MANILA - Agence France-Presse
A man collects plastic and other recyclable materials from debris in the waters of Manila Bay after tropical storm Saola hit the Philippine capital July 30, 2012. REUTERS photo
Tens of thousands battled neck-deep floods in the Philippines Tuesday as Typhoon Saola continued to bring heavy rains, with the death toll from the storm rising to eight, officials said.
Heavy downpours battered parts of the country for the third day in a row, forcing the evacuation of more than 145,000 people, said civil defence chief Benito Ramos.
"It will take about four or five days for the waters to recede, assuming the rains stop now. But if it continues to rain, then naturally, these floodwaters will get even higher," he told AFP.
He warned that the bad weather would last for at least two more days as the floods rose in coastal areas just outside Manila.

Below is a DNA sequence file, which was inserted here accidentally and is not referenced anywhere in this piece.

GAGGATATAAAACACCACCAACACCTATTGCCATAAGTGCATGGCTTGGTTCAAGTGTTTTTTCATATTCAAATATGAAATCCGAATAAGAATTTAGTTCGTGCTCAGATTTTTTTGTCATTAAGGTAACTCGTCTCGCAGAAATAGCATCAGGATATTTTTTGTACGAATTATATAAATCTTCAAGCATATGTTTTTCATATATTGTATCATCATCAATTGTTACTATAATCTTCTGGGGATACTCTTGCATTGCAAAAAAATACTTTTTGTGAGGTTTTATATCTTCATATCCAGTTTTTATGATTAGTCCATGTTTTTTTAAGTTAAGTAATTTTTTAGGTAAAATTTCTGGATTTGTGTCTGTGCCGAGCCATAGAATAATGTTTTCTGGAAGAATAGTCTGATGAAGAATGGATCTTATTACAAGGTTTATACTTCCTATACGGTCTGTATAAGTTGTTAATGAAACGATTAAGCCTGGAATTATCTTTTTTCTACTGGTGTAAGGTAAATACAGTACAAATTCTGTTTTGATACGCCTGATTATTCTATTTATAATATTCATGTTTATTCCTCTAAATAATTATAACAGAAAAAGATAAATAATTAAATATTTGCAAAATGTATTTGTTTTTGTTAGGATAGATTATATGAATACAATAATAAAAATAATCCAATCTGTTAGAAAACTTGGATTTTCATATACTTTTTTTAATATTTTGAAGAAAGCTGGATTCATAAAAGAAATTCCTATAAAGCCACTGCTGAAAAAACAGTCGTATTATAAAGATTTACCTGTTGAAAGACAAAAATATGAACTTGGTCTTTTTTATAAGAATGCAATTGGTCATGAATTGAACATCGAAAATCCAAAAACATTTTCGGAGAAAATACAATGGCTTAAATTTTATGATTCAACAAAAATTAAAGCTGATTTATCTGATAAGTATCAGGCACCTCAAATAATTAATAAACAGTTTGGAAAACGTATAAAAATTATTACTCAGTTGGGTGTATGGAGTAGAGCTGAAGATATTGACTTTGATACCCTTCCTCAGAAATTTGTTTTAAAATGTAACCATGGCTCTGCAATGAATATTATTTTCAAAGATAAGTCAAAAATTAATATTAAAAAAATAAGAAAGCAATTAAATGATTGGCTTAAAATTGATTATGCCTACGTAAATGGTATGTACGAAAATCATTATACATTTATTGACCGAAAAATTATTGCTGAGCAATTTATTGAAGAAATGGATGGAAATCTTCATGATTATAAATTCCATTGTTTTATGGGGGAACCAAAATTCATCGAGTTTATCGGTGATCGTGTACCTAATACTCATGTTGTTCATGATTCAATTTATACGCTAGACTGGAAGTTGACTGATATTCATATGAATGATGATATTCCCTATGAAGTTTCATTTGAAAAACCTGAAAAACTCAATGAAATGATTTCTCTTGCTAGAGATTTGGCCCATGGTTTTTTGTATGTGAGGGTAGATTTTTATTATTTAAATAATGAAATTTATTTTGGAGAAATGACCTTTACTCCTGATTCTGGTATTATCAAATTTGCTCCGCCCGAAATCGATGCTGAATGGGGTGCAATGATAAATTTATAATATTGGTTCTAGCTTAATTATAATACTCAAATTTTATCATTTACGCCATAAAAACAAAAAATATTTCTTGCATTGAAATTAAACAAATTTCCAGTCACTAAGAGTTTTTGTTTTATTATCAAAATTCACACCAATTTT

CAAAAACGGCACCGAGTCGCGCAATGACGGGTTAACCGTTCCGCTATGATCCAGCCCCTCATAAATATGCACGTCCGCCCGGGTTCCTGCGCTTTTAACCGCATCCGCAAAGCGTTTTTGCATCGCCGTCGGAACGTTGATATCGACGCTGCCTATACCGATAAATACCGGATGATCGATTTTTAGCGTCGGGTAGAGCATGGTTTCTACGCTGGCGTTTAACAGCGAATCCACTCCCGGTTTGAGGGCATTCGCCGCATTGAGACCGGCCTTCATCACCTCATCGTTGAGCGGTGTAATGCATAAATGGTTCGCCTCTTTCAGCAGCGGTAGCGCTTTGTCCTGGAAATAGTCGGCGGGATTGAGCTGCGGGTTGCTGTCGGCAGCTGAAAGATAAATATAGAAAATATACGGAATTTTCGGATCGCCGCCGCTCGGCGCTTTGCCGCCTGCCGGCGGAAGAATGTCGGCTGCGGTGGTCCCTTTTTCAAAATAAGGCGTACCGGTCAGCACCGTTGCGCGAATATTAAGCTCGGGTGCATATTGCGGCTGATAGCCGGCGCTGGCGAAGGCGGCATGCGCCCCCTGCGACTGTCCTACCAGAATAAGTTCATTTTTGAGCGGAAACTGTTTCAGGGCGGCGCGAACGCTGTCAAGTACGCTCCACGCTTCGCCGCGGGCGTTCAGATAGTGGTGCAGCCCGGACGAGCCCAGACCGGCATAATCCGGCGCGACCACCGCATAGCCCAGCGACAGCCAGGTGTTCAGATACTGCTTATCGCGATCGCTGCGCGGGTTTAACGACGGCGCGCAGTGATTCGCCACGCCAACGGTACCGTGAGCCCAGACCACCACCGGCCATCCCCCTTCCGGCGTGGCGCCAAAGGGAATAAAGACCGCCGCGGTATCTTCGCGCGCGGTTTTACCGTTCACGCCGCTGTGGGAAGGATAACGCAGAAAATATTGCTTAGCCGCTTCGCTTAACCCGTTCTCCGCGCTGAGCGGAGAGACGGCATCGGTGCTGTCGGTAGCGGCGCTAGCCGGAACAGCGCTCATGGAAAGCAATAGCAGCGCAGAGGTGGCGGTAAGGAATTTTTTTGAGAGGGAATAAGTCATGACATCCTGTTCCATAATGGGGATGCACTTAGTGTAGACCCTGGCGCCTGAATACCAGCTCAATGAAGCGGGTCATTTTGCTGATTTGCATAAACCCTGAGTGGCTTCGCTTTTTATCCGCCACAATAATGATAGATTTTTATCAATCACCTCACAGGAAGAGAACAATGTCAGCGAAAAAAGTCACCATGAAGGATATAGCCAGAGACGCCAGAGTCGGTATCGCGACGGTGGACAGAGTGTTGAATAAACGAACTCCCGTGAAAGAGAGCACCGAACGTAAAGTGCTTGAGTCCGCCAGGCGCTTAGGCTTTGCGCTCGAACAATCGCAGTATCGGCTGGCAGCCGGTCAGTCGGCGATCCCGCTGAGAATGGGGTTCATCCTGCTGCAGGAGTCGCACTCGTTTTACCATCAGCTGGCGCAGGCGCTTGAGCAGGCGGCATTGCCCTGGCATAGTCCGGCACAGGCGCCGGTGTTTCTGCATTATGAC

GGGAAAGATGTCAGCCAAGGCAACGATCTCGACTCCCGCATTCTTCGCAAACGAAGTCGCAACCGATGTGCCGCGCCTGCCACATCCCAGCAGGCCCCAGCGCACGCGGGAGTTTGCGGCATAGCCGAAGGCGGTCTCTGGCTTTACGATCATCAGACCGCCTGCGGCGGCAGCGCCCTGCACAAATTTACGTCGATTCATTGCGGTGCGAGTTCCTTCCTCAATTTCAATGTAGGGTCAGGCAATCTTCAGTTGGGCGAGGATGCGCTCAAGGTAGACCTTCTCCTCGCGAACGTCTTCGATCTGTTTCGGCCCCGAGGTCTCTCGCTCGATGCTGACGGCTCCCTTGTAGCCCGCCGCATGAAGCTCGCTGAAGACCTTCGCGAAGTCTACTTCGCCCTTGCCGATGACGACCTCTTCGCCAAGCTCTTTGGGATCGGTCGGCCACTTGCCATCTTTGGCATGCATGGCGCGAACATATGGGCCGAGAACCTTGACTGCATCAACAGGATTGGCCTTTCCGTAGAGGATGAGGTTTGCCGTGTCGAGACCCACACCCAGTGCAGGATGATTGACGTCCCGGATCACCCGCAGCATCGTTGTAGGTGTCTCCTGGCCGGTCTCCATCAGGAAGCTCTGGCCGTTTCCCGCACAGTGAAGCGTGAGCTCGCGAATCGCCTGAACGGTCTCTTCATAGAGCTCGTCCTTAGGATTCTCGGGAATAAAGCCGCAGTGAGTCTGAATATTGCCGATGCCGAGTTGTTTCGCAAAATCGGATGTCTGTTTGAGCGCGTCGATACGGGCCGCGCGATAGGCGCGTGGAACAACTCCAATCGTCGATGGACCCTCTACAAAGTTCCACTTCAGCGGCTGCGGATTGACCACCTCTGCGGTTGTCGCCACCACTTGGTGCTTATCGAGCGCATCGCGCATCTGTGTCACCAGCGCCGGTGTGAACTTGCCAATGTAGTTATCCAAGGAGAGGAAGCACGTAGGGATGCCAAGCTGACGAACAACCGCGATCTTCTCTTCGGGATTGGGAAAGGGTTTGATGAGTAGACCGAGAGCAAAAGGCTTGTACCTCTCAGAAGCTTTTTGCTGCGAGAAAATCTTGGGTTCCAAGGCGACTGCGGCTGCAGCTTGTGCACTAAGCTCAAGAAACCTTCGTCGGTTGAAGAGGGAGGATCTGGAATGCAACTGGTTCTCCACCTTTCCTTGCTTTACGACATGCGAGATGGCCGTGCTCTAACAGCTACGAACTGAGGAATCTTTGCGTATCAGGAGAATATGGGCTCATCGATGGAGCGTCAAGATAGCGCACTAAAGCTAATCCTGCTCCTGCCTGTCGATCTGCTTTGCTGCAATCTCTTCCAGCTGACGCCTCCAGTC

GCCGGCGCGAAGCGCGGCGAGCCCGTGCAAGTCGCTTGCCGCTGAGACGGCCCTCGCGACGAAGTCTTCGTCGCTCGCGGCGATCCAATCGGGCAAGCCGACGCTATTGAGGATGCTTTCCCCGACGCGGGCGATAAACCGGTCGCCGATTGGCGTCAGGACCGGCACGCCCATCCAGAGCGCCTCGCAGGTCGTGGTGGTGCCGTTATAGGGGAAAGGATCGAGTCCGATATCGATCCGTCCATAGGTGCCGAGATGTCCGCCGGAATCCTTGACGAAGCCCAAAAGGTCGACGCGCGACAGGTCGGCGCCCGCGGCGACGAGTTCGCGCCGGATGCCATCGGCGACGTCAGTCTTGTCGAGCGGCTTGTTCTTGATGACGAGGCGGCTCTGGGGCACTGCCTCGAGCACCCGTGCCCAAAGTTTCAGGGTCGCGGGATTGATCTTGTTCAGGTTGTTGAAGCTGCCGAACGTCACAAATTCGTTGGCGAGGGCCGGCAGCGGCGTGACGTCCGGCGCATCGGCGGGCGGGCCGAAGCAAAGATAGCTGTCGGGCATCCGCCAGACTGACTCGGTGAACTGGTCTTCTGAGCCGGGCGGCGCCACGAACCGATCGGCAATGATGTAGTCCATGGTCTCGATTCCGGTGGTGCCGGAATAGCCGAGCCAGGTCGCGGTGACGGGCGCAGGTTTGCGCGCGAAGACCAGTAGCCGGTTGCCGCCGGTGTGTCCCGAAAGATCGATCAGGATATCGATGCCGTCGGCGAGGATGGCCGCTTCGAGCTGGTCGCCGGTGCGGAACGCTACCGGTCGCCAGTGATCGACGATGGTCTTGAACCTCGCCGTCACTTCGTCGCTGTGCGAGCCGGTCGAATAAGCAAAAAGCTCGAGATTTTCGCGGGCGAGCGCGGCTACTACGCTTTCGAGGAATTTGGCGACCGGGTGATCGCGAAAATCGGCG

Schools in some suburban Manila areas and in nearby provinces remained suspended Tuesday, but workers were forced to wade in floods as they struggled to report for work, officials said.
Three more people drowned, another was killed by a falling tree while a fifth was electrocuted while crossing a submerged bridge, adding to the three deaths reported on Monday, Ramos said.
Rescuers were also searching for four fishermen still missing after two days at sea, he added.
Typhoon Saola has slowed down as it moved away, prolonging its effects over the northern portions of the archipelago, said Ramos.
Saola has dumped heavy rains across large parts of the Philippines since Sunday, causing floods and knocking out power lines to more than two million households, officials said.
Power was restored a day later, but some roads and bridges had remained cut off.
Although Saola did not directly hit the Philippines, its massive rain band exacerbated the effects of a low pressure area in the vicinity.
Saola was heading slowly northward to Taiwan, packing maximum sustained winds of 120 kilometres (74 miles) an hour near its centre, state weather bureau said.
About 20 storms slam into the Philippines from the Pacific every year, causing heavy casualties and damage.